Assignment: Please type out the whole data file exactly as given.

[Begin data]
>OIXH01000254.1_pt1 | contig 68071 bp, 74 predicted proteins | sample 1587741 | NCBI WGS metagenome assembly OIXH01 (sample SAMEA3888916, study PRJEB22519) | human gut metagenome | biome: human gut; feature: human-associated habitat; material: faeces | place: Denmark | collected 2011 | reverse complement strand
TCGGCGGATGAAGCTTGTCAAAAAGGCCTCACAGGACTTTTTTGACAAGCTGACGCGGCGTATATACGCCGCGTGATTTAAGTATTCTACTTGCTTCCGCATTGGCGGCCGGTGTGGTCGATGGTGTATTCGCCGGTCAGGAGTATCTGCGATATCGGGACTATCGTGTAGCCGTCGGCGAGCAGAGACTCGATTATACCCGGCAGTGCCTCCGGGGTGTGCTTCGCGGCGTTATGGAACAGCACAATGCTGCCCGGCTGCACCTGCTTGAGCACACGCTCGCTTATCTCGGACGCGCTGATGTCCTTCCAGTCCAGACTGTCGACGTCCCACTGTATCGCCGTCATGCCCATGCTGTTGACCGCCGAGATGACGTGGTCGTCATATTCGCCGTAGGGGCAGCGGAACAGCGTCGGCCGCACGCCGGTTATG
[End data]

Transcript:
>OIXH01000254.1_pt1 | contig 68071 bp, 74 predicted proteins | sample 1587741 | NCBI WGS metagenome assembly OIXH01 (sample SAMEA3888916, study PRJEB22519) | human gut metagenome | biome: human gut; feature: human-associated habitat; material: faeces | place: Denmark | collected 2011 | reverse complement strand
TCGGCGGATGAAGCTTGTCAAAAAGGCCTCACAGGACTTTTTTGACAAGCTGACGCGGCGTATATACGCCGCGTGATTTAAGTATTCTACTTGCTTCCGCATTGGCGGCCGGTGTGGTCGATGGTGTATTCGCCGGTCAGGAGTATCTGCGATATCGGGACTATCGTGTAGCCGTCGGCGAGCAGAGACTCGATTATACCCGGCAGTGCCTCCGGGGTGTGCTTCGCGGCGTTATGGAACAGCACAATGCTGCCCGGCTGCACCTGCTTGAGCACACGCTCGCTTATCTCGGACGCGCTGATGTCCTTCCAGTCCAGACTGTCGACGTCCCACTGTATCGCCGTCATGCCCATGCTGTTGACCGCCGAGATGACGTGGTCGTCATATTCGCCGTAGGGGCAGCGGAACAGCGTCGGCCGCACGCCGGTTATG